Tuesday, February 3, 2009

Facts and Findings - Scourges of the 19th Century

In their January/February issue Ancestry Magazine had a interesting piece on 19th century diseases. Although sickness can strike anyone, those living in overcrowded conditions, where disease can more easily spread, often bear the brunt:

In the crowded tenements in U.S. cities, poor sanitation helped disease thrive. The late 19th century saw epidemics of typhoid, typhus, smallpox, influenza, and bubonic plague, among others. A lack of understanding of the cause and means of prevention helped two epidemics—cholera and yellow fever—become particularly difficult and persistent.

Cholera reached the United States in the 1830s, as steamship travel and immigration increased. Public sentiment on the diseases, wrote historian Charles Rosenberg in The Cholera Years: The United States in 1832, 1849, and 1866, was that cholera “was a scourge not of mankind but of the sinner” and that the disease would target people who engaged in what was considered morally reprehensible activity. “Most Americans did not doubt that cholera was a divine imposition,” said Rosenberg.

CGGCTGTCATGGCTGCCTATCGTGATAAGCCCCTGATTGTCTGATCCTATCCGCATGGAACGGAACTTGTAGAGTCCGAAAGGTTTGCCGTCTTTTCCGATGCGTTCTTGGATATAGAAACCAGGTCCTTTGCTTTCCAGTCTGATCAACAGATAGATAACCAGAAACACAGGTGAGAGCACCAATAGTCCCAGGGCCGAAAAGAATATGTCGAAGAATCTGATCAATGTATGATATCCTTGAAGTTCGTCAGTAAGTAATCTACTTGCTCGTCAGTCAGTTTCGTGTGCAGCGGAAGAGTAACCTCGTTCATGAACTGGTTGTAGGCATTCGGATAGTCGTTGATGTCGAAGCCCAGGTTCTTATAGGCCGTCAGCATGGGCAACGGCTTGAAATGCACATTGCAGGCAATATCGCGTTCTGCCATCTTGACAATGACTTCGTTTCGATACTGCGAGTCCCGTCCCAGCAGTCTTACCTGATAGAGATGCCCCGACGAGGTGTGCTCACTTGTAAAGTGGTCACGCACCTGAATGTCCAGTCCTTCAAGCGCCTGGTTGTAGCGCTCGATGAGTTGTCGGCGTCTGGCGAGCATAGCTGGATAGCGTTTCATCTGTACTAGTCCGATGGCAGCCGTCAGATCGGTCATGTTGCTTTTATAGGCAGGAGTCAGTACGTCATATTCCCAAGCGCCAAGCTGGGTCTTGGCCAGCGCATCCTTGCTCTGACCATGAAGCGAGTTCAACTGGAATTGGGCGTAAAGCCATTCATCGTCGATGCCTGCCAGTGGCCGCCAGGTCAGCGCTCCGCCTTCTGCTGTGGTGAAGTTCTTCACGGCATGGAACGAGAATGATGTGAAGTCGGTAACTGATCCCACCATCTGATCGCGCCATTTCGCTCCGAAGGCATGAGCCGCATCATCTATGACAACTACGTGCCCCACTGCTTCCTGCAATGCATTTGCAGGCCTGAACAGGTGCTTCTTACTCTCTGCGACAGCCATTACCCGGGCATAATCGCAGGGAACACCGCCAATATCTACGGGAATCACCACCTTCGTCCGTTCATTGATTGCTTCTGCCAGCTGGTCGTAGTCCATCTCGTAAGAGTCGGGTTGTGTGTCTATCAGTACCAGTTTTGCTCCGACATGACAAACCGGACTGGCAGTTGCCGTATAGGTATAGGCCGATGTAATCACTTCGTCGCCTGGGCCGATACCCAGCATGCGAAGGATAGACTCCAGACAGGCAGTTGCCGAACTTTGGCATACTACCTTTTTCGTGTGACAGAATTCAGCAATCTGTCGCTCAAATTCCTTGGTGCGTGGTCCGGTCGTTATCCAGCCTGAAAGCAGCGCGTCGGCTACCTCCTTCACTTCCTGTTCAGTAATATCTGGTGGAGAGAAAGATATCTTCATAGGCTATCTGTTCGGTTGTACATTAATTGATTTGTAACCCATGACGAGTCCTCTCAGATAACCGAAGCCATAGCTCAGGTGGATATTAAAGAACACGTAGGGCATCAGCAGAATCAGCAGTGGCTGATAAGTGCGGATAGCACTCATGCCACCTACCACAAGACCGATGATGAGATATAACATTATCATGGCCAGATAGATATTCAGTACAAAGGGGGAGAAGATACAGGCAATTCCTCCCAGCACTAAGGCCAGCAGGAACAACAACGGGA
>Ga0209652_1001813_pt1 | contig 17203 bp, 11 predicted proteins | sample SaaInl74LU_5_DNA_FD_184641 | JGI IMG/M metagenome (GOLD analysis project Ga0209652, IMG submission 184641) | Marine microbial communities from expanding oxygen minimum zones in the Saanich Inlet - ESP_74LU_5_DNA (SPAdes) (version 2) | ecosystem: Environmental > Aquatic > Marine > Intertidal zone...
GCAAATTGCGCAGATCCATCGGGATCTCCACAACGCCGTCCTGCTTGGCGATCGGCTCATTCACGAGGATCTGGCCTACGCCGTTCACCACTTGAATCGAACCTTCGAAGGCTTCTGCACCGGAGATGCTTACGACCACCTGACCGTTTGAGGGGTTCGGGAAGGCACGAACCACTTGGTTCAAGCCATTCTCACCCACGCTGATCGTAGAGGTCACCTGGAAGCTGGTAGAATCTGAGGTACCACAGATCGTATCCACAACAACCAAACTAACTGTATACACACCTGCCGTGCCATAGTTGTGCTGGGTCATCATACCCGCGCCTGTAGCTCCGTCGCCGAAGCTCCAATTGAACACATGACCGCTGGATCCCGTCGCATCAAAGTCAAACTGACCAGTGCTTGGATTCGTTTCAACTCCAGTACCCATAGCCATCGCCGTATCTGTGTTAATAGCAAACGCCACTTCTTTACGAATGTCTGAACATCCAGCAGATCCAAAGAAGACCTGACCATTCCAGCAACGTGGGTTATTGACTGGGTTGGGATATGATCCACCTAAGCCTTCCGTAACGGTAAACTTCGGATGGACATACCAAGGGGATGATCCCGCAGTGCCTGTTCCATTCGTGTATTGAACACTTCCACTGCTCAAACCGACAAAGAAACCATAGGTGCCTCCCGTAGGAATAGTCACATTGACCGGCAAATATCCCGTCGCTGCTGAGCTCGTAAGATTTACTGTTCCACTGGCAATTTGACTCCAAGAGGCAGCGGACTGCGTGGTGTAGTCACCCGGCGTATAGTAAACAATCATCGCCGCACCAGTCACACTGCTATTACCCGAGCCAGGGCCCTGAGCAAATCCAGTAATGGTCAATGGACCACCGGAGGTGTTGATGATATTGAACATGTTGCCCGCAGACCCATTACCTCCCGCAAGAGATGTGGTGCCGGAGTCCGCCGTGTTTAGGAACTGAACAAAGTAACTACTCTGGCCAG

Read the full article...

The New York Historical Society recently had an exhibit on New York's cholera outbreaks, which shaped the city that we know today. Here's the New York Times review, and here's the NY Historical's blog on the exhibit, where among other things you can find an 1832 letter from printer William S. Bayley:

On Sunday (yesterday) the Park [City Hall Park] was black with persons anxiously waiting for the day’s report…. It [cholera] has been at No. 5 Walker Street, yesterday No. 9, and there was a case in our block in Church Street. The report to day shows five cases in Walker Street on the other or farther side of the Bowery. In a word, the disease is so completely spread that we were counting yesterday and could not recollect a street in which it had not been with the single exception of Park Place.

Of course, cholera is all too well known in the modern world. Last fall the disease struck more than 16,000 people and killed 780 in Zimbabwe, where clean drinking water is recently hard to come by and some sewer lines have burst. More at the Times.

1 comment:

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